Actress Lily Tomlin’s incredible amount of stage, television and film roles are as eclectic as her latest creation, a sassy senior citizen in the new film, Grandma. She is shocked most of all to be called grandma in the movie but according to her it comes with the territory.
Grandma reunites Tomlin with director Paul Weitz, best known for co-directing About A Boy and the American Pie franchise. The duo met on his last film Admission and to hear him tell it, there was something so magical about Lily that he had to work with her again. The resulting film won Tomlin accolades at this year’s Sundance film festival and she couldn’t be happier.
The film takes place over the course of a single day and finds the titular grandma in the middle of a family crisis, namely where to find enough money to help her granddaughter abort an unwanted baby. The resulting drama involves family skeletons, politics and of course, sex. Tomlin and director Weitz recently visited San Francisco to discuss their film with us. This is a transcription of that conversation.
Q: You must be exhausted after a long day of interviews.
Lily Tomlin: I’ve had my moments but I’m OK.
Q: How do you keep things fresh after a long day of interviews?
Tomlin: By being authentic. We just talk out of the moment. (laughs)
Paul Weitz: For me, it’s not that I get tired of doing interviews but I’m just worried after a while I’m not going to make any sense. (laughs)
Q: Did you edit the film in any way since its premiere at Sundance?
Weitz: Luckily my audience for this film was Lily Tomlin. She knew more about this character than I did so I always wanted to stay true to her. Sony Pictures Classics saw and bought this movie at Sundance and this is the movie they wanted to release.
Tomlin: I didn’t see it as my voice but I liked the script immensely.
Q: Did it feel weird for you to be playing an unconventional version of a grandma. Your character smokes, has tattoos and leads a very active sex life.
Tomlin: And a very good sex life. (laughs) No, I thought it was a good point of irony being called grandma in this film.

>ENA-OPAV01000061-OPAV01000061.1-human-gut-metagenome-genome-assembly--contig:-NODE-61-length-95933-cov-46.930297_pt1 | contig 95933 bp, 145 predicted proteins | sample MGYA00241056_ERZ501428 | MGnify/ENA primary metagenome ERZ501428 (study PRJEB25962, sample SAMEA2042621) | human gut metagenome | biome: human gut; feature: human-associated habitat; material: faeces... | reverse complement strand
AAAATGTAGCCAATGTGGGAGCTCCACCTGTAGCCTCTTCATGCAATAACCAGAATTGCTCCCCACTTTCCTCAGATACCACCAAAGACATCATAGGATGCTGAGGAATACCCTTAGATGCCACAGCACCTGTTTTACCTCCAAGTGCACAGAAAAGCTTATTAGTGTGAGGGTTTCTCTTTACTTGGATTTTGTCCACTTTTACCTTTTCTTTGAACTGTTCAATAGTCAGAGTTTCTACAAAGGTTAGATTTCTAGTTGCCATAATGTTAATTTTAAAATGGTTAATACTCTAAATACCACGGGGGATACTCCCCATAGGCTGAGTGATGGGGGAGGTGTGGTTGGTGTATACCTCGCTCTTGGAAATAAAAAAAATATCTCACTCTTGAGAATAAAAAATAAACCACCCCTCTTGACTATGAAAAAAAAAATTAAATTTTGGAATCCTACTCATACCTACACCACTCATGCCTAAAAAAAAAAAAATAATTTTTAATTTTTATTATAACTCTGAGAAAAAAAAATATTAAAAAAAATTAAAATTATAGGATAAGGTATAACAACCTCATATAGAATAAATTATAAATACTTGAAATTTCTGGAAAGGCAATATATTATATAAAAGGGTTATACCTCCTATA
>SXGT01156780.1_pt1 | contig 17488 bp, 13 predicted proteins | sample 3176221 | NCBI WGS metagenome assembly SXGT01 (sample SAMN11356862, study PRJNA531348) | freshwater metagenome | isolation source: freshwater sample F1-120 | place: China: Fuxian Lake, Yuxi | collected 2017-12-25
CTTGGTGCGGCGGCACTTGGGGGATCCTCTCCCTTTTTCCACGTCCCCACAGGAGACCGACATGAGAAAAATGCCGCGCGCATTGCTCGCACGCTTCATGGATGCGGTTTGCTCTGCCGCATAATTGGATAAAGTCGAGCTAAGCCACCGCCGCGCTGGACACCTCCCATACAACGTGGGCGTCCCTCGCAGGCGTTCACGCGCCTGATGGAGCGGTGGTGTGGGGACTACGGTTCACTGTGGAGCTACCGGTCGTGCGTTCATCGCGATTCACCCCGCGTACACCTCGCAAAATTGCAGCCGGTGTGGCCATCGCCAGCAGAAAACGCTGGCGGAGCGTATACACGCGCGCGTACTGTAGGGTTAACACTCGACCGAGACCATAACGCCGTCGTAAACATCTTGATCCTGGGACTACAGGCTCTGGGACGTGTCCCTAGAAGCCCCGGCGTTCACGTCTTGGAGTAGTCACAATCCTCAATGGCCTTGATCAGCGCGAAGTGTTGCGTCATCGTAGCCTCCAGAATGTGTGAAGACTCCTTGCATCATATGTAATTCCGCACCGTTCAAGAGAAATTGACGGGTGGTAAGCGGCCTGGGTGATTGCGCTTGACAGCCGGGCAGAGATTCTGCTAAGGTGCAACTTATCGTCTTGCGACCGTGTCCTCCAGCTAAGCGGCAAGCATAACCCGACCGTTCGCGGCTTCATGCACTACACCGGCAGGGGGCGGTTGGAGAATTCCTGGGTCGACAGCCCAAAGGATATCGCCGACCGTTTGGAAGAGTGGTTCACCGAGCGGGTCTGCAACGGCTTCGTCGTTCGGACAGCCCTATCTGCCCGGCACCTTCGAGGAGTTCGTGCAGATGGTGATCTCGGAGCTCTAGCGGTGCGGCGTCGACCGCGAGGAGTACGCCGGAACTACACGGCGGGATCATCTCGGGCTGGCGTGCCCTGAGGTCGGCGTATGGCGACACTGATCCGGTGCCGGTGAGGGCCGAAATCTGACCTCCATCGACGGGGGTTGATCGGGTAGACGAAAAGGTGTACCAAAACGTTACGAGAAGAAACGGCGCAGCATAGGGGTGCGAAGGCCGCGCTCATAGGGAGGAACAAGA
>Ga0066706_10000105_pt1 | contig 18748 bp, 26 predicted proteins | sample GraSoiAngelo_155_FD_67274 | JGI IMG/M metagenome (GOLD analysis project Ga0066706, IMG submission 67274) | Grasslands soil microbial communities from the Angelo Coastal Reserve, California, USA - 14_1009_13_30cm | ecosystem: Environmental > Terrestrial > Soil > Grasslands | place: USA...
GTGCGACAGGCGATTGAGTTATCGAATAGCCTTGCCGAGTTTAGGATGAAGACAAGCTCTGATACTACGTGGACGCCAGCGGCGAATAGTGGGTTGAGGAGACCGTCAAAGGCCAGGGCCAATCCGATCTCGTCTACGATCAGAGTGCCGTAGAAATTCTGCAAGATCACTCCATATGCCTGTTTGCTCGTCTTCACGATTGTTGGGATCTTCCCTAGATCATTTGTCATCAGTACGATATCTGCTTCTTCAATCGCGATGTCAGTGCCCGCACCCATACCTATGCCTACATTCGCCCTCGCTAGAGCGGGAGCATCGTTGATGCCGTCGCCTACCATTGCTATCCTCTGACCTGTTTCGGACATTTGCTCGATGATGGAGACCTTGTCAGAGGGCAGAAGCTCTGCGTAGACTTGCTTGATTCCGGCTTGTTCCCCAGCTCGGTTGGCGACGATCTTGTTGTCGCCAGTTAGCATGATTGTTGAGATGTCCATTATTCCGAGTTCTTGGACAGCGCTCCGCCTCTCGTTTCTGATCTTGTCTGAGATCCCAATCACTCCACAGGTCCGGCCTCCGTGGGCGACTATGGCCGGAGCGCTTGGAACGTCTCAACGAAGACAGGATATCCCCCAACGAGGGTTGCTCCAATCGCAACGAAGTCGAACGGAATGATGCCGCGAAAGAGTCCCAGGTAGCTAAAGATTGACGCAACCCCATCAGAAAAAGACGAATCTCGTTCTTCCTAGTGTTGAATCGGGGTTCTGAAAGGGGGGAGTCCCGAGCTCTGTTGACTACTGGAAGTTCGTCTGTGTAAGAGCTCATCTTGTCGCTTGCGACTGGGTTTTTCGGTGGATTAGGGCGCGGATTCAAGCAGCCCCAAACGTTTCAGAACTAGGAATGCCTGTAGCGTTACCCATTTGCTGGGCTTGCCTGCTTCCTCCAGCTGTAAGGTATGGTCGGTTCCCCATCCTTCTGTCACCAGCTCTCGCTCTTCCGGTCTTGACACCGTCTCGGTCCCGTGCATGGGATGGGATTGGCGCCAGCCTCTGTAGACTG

Q: I really like Sam Elliott in this movie. How easy or difficult was it to find someone to go toe-to-toe with Lily?
Tomlin: Sam’s so great in the movie. And Paul’s casting sense is so great where he can get these people to show up with a phone call.
Weitz: Sam’s a really great actor in the sense that he’s very comfortable supporting strong female performances.
Q: The family dynamic between you, Julia Garner and Marcia Gay Harden is very genuine in the film. Did you rehearse at all before shooting?
Tomlin: No, we didn’t practice anything. It was just magical.
Weitz: For me, I always like to get to a point where I prep the film enough and cast it well enough so that the actors can just take over. I might give them a thought here and there or a nudge but in reality they own it.
Q: Paul, do you and your brother Chris show each other your films for constructive criticism?
Weitz: Yeah, not on the script level but once we have a cut of our films we do. He’s very helpful in terms of modulating things and rejecting my baser instincts in terms of humor.
Q: Well, you’ve both worked with vampires…
Weitz: Yeah, he more successfully than I (Chris Weitz on Twilight: New Moon and Paul on Cirque Du Freak: The Vampire’s Assistant).
Q: The Cirque Du Freak shoot was definitely an interesting one. What was that working experience like for you?
Weitz: Well, it was lengthy, I’m not sure how interesting it was for Universal since I lost a lot of their money but I also made them a lot of money with the American Pie franchise (laughs). With Cirque I was intending on making a visual representation of German expressionist filmmaking. Not shockingly, it was not the Twilight of its day. Universal saw my cut and were really nice to me because they could’ve sent assassins to my house for all the bad reviews and lost money.
Q: Did they save the assassins for Little Fockers?
Weitz: Yes! (laughs)
Grandma is now playing in limited release.